Sequel to Personal narrative of the 'Irish rebellion' of 1798 (Google eBook)

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Page 277 - In the awful presence of God, I, * * do voluntarily declare that I will persevere in endeavouring to form a brotherhood of affection among Irishmen of every religious persuasion, and that I will also persevere in my endeavours to obtain an equal, full, and adequate representation of all the people of Ireland.
Page xliii - No Freeman shall be taken, or imprisoned, or be disseised of his Freehold, or Liberties, or free Customs, or be outlawed, or exiled, or any otherwise destroyed; nor will we pass upon him, nor condemn him, but by lawful Judgment of his Peers, or by the Law of the Land. We will sell to no man, we will not deny or defer to any man either Justice or Right.
Page xxiii - I have seen troops that have been sent full of this prejudice — that every inhabitant in that kingdom is a rebel to the British Government. I have seen the most wanton insults practised upon men of all ranks and conditions. I have seen the most grievous oppressions exercised, in consequence of a presumption that the person who was the unfortunate object of such oppression was in hostility to the Government ; and yet that has been done in a part of the country as quiet and as free from disturbance...
Page xli - Ireland, was there any discontent ? When the Government of Ireland was agreeable to the people, was there any discontent ? After the prospect of that conciliation was taken away, — after Lord Fitzwilliam was recalled, — after the. hopes which had been raised were blasted, — when the spirit of the people was beaten down, insulted, despised, I will ask any gentleman to point out a single act of conciliation which has emanated from the Government of Ireland ? On the contrary, has not that country...
Page 189 - The display of humanity by a rebel,' writes the most temperate and most truthful of the loyal historians, ' was in general, in the trials by court-martial, by no means regarded as a circumstance in favour of the accused. Strange as it may seem in times of cool reflection, it was very frequently urged as a proof of guilt. Whoever could be proved to have saved a loyalist from assassination, his house from burning, or his property from plunder, was considered as having influence among the rebels, consequently...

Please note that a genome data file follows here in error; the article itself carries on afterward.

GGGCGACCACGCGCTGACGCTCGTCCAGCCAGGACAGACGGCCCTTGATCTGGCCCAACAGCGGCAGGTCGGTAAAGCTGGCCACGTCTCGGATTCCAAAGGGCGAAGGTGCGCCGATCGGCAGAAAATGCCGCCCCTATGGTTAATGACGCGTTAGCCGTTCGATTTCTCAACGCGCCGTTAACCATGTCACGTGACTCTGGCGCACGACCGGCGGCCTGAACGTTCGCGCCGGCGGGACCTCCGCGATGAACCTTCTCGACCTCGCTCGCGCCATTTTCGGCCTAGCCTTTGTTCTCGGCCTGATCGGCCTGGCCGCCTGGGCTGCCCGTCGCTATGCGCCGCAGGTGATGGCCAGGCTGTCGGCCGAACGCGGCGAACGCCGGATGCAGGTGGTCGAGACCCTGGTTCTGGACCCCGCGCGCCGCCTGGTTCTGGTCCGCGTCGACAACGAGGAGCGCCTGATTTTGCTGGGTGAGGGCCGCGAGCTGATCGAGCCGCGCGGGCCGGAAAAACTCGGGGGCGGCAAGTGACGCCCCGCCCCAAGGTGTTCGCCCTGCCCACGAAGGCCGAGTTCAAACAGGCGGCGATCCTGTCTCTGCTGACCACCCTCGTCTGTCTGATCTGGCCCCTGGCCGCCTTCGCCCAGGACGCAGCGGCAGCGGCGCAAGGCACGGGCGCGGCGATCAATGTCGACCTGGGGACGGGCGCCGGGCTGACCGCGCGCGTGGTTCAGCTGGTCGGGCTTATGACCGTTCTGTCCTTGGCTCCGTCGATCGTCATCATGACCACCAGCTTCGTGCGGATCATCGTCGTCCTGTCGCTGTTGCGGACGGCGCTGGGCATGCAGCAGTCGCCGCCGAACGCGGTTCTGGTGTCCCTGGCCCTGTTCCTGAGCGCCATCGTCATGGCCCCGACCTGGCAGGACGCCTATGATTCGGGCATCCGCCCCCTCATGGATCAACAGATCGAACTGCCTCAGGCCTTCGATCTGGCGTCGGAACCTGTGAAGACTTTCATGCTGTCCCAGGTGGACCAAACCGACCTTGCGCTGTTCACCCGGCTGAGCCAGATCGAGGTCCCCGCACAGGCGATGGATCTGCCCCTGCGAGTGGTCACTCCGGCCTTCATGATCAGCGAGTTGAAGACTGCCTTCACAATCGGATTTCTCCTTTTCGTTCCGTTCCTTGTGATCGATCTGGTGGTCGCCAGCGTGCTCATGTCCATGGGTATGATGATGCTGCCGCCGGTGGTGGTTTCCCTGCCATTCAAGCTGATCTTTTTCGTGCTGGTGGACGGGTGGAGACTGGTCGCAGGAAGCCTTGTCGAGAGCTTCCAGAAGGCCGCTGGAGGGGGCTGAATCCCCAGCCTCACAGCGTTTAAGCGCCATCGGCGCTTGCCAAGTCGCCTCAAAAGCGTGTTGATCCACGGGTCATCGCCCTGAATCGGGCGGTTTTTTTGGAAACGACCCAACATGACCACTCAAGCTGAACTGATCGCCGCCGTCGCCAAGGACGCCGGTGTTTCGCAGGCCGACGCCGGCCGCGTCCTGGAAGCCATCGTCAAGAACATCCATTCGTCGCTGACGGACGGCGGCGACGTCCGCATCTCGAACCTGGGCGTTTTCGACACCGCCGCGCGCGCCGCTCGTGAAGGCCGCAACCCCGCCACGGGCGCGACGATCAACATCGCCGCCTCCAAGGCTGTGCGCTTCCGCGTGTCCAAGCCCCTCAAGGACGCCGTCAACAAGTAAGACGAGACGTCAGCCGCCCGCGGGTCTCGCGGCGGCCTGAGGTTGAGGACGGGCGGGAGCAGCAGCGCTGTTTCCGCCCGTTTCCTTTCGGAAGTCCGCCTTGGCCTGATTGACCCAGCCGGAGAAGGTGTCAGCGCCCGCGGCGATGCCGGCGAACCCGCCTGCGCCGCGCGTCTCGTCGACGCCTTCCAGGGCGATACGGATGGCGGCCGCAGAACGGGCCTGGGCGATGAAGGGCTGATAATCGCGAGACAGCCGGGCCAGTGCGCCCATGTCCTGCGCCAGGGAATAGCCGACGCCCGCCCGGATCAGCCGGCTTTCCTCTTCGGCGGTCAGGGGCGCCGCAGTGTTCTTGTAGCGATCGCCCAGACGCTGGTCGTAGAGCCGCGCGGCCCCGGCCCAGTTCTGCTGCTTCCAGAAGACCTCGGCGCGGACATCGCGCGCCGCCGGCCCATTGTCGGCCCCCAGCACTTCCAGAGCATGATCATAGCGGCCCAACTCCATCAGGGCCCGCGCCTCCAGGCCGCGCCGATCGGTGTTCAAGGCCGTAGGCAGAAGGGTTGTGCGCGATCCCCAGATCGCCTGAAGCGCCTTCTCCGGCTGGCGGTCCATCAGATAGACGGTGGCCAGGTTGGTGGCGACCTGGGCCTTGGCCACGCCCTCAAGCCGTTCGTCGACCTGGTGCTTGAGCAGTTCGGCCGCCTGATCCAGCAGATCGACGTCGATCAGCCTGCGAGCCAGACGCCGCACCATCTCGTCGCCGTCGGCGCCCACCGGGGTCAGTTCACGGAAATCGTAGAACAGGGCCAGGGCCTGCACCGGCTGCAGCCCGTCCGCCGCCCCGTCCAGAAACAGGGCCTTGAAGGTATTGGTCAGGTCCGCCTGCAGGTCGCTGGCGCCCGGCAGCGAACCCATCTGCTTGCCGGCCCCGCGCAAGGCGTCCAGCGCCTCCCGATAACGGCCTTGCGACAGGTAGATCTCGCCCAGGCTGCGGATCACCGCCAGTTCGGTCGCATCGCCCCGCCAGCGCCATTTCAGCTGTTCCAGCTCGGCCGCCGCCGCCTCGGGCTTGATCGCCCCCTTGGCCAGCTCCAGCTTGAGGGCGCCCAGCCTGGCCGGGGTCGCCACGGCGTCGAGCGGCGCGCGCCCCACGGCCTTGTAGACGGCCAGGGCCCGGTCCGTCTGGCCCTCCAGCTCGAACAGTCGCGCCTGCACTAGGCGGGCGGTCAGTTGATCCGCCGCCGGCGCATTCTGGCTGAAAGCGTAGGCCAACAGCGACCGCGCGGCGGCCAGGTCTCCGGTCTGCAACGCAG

Page 8 - We have offered you our measure — you will reject it ; we deprecate yours— you will persevere. Having no hopes left to persuade or dissuade, and having discharged our duty, we shall trouble you no more, and, AFTER THIS DAY, SHALL NOT ATTEND THE HOUSE OF COMMONS I— Debates, vol.
Page 103 - To promote a union of brotherhood and affection among our countrymen of all religious persuasions, has been our principal object. We have sworn in the most solemn manner ; have associated for this laudable purpose, and no power on earth shall shake our resolution.
Page 240 - The trial closed — the court, after some deliberation, pronounced sentence of death, and the sentence was finally approved by his Excellency, the Marquis Cornwallis. Teeling had over-valued the high character of the viceroy — he was deaf to every application for mercy, though solicited by some of the most zealous supporters of the government, who voluntarily came forward, and had the manliness to declare, that the execution of the sentence would be an eternal blot on his administration. A near...
Page 208 - Humbert desired him to be under " no apprehension — himself and all his people " should be treated with respectful attention, and " nothing should be taken by the French troops " but what was absolutely necessary for their "support; a promise which, as long as thesG " troops continued in Killala, was most religiously " observed, excepting only a small sally of ill " humour or roughness on the part of the com

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